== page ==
In 1987, Fantasy acquired the tapes from the December 22, 1958 Rosolino session and finally released them on LP as Frank Rosolino: Free For All [SP-2161]. The date was also released on CD in 1991 [Specialty Jazz Series OJCCD 1763-2].


Leonard Feather explains the story this was in his insert notes to the CD.

“Surprises of the kind represented by this album are as rare as they are welcome. The appearance of a hitherto undocumented album by Frank Rosolino makes a valuable addition to the discographical annals of an artist whose memory is cherished by admirers around the world.

His career seemed, on the surface, to have been reasonably successful. Born in Detroit in 1926, he came up through the big band ranks, playing with Gene Krupa, Bob Chester, Herbie Fields and Georgie Auld, then leading his own group in Detroit before joining Stan Kenton in 1952.

Two years later, he settled in Southern California and became, for several years, a regular in Howard Rumsey's Lighthouse All Stars in Hermosa Beach. His free-wheeling, extrovert style did not conform to the then prevalent image of West Coast jazz as tightly organized, laid back and somewhat derivative.

Moreover, Rosolino was known from the early days as an incurable comic, whose bop vocal on "Lemon Drop" with the Krupa band marked his first appearance on film. As Benny Carter once commented, "Frank was a fantastic musician, but behind that cut-up personality was a troubled man. He was like Pagliacci.”

Frank made his recording debut as a leader with a 1952 session for the short lived Dee Gee label. There were other dates for Capitol, Bethlehem and Mode, but by the mid-1960s the only available Rosolino album was a Reprise set that featured him mainly as a comedy singer. The existence of the present volume was unknown except to those who had taken part in it — and, particularly, the man who produced it, David Axelrod.

"Frank and I were excited about this album," Axelrod recalls, "because it was going to be the first hard bop album recorded and released on the West Coast. We wanted to get away from that bland, stereotyped West Coast image. We worked for weeks on planning the personnel and the songs. The results were terrific. It was a great disappointment to us both that the record, for reasons we never understood, wasn't released."

Rosolino confirmed this view in a letter he sent to Specialty some nine months after the session. "I feel it's the best album I have ever recorded; everyone who was on the date feels the same. I've played the dub for numerous musicians and they all think it's just great."

Harold Land, whose tenor sax shared the front line with Frank's trombone, was already well established as a proponent of the more vigorous California sound; he had toured with the Max Roach-Clifford Brown Quintet in 1954-5 and went on to lead various combos in addition to working, off and on ever since 1955, in the Gerald Wilson Orchestra.

Victor Feldman, who had arrived from England in 1955 and settled in Los Angeles after touring with Woody Herman, has worked for many years in studios, often playing mainly percussion and vibes, but his jazz reputation (primarily on piano) is a formidable one. Two years after these sides were made he joined Cannonball Adderley; in 1963 he recorded and gigged with Miles Davis.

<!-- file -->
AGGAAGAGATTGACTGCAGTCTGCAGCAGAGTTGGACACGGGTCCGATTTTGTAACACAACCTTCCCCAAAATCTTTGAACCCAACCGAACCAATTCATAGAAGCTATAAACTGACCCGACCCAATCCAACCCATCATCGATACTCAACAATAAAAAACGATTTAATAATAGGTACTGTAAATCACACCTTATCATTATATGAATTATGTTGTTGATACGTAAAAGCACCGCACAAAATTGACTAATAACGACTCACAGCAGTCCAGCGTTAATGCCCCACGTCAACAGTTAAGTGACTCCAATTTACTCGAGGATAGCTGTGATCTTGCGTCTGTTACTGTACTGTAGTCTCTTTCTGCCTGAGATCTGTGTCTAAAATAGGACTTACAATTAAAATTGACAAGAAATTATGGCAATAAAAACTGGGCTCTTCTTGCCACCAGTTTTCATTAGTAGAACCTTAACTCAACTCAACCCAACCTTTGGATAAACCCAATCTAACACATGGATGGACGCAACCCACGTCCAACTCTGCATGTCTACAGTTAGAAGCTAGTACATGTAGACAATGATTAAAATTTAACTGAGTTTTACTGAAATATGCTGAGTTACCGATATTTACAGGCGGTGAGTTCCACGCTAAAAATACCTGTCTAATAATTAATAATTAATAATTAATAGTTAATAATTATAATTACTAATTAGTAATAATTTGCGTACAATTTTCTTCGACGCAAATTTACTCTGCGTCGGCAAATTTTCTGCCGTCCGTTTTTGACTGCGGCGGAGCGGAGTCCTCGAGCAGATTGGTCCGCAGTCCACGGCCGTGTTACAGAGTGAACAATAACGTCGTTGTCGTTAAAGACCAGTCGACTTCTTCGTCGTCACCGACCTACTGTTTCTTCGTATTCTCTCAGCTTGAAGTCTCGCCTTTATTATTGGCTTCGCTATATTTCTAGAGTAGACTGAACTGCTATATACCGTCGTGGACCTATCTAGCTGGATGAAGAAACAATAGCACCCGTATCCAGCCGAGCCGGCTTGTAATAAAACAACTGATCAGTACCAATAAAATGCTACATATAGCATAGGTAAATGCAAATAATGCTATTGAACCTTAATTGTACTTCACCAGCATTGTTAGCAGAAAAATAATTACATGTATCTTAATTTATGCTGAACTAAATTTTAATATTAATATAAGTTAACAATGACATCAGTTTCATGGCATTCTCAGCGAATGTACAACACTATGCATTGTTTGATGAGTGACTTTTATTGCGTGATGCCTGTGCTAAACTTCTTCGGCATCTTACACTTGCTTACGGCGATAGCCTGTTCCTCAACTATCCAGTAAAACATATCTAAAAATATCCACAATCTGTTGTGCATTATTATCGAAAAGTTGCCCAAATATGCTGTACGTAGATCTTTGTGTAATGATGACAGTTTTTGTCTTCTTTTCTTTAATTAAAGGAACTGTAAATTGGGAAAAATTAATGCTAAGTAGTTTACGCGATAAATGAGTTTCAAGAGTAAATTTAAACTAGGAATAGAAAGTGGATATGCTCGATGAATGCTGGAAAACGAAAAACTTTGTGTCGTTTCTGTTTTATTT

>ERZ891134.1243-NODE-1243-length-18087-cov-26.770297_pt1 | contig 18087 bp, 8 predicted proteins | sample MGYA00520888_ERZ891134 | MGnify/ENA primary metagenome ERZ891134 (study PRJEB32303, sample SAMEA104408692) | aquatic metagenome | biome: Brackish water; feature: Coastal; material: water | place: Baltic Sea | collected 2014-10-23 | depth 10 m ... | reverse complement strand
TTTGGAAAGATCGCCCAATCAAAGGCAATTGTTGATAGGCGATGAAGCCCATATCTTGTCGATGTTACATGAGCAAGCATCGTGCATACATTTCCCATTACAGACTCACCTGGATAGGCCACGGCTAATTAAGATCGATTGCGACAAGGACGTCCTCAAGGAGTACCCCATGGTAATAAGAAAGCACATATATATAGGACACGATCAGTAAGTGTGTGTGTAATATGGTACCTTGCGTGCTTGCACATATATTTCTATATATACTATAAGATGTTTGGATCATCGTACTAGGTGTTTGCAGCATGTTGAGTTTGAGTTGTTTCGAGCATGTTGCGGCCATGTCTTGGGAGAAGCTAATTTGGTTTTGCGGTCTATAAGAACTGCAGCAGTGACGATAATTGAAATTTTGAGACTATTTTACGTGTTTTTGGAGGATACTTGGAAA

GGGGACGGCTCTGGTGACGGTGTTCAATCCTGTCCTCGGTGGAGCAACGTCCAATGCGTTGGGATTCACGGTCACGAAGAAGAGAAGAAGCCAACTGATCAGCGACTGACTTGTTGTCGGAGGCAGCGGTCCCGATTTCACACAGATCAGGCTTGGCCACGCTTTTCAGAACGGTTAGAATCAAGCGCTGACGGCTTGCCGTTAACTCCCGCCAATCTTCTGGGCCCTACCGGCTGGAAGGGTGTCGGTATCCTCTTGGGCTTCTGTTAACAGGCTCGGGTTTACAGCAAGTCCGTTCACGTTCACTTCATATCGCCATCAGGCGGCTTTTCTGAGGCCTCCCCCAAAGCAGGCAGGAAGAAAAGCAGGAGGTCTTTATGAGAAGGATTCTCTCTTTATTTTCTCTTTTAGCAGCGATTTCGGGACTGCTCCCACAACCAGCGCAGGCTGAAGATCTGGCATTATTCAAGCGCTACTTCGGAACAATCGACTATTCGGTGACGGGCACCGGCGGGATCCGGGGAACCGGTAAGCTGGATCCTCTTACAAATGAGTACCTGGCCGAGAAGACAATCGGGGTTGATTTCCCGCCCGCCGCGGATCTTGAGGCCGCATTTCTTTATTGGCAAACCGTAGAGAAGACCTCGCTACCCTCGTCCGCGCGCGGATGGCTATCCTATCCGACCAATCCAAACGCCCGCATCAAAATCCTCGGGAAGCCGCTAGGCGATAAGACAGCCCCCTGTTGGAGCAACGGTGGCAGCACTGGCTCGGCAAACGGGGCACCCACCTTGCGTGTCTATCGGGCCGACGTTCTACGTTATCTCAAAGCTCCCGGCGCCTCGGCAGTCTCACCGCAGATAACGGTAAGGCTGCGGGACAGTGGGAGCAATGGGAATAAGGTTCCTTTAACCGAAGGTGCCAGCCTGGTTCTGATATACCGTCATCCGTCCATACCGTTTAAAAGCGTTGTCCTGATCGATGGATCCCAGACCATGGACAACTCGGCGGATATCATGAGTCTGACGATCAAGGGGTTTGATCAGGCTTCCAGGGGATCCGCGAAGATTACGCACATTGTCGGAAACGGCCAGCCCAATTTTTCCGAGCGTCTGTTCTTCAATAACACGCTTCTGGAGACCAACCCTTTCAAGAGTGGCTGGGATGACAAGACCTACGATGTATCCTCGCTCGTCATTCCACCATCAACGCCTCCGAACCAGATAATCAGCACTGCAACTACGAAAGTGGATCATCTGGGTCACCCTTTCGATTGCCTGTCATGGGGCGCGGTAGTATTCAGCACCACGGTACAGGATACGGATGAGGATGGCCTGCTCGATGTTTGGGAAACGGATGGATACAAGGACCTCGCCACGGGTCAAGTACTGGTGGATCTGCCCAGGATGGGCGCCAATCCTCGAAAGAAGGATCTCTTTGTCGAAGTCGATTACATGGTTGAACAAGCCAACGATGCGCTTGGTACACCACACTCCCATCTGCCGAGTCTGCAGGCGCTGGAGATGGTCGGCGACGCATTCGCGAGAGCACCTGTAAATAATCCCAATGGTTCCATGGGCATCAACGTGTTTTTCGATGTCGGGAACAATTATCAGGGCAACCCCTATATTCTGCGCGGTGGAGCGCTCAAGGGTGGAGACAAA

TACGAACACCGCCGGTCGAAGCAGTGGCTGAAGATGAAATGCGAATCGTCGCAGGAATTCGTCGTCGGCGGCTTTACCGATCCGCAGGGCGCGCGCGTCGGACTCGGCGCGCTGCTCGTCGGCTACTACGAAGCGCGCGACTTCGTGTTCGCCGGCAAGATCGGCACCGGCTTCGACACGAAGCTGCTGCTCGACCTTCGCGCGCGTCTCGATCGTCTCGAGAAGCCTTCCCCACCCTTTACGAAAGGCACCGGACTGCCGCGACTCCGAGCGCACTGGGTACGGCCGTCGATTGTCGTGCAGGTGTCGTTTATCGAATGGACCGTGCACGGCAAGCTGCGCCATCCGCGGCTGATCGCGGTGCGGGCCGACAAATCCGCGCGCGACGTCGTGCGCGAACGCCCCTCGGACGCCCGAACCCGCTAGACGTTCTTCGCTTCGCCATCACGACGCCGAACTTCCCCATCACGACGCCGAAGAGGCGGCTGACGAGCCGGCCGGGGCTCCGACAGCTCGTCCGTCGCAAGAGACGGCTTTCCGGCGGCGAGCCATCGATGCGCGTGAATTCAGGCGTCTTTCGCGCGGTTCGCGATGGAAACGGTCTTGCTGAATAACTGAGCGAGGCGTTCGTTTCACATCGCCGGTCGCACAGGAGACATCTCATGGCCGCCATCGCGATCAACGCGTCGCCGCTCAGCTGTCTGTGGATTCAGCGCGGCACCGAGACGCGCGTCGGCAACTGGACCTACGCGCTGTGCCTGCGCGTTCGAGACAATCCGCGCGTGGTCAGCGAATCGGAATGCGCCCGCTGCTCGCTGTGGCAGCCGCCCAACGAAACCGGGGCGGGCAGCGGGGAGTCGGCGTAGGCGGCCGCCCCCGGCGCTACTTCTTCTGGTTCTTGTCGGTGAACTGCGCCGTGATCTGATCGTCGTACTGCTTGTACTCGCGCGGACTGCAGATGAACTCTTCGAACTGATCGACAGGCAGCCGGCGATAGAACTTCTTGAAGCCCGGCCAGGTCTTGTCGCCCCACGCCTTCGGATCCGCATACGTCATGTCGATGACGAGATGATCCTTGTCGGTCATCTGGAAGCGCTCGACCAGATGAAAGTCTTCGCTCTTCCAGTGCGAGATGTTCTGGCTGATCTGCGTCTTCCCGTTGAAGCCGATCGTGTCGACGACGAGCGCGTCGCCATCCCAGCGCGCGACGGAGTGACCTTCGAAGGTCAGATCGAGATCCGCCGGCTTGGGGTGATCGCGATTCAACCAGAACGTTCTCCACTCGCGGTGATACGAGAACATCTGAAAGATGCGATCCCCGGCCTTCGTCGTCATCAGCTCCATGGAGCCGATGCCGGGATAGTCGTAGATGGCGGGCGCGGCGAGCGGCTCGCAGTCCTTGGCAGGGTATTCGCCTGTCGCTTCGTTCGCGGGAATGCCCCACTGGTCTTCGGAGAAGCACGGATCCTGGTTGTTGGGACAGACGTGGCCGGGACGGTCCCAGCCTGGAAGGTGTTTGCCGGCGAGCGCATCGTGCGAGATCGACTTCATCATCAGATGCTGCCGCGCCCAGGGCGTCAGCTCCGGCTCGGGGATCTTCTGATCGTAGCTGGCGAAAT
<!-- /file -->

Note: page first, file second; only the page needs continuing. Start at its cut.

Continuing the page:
Stan Levey, one of the foremost bebop drummers of the 1940's, played with everyone from Dizzy and Bird to Herman and Kenton, then joined the Rumsey group at the Lighthouse. By 1972, tired of boring studio jobs, he gave up playing in order to concentrate on his growing success as a commercial photographer.

Leroy Vinnegar, born in Indianapolis, settled in Los Angeles in 1954 and has worked with innumerable groups led by Stan Getz, Shelly Manne, Jimmy Smith, Shorty Rogers, Buddy Collette, and the Crusaders.

Typical of Frank Rosolino's ingenuity is the opening cut; he tackled Love for Sale in 6/4, moving into a fast 4/4 for the bridge. His own solo and Land's establish immediately that this is a tough, no-holds-barred blowing session.

Twilight is a beguilingly pensive example of Victor Feldman's talent as a composer.
There is no improvisation here until the solo by Land, who also plays under Frank's eloquent excursion.

Frank deals with the melody, while Harold offers appropriate fills on Henry Nemo's Don't Take Your Love From Me. Note the easy moderate beat sustained behind Frank's solo, the typically inventive Land outing, and Feldman's evolution from single note lines to chords.

Chrisdee, an original by Stan Levey, was named for his sons Chris and Dee and is a bebop line based on a cycle of fifths, with a somewhat Monkish bridge. After Frank and Harold have adroitly negotiated the changes, there is a series of fours, with Leroy walking a passage and Stan in a couple of brief solo statements.

Stardust is Rosolino throughout, a masterful example of his approach to a well-worn standard into which he breathes new life. The verse is played slowly, the tempo picks up a bit for the chorus, and the beat is later doubled, with Frank's sinuous lines growing busier before he closes it out on the dominant.

Frank composed Free Fall the album's title tune as a funky blues theme that offers 24 bars to Leroy, four choruses (48 bars) to Frank, three to Harold and two to Victor before the theme returns, ending with a suddenness that was typical of the hard bop era.

Frank worked out the routine on There is No Greater Love, an Isham Jones standard that dates back to 1936 and is as much in use as ever at jam sessions a half century after its debut. The unison horns kick it off at a bright pace,- after Harold's and Frank's solos, Victor gets into a single-note bop bag.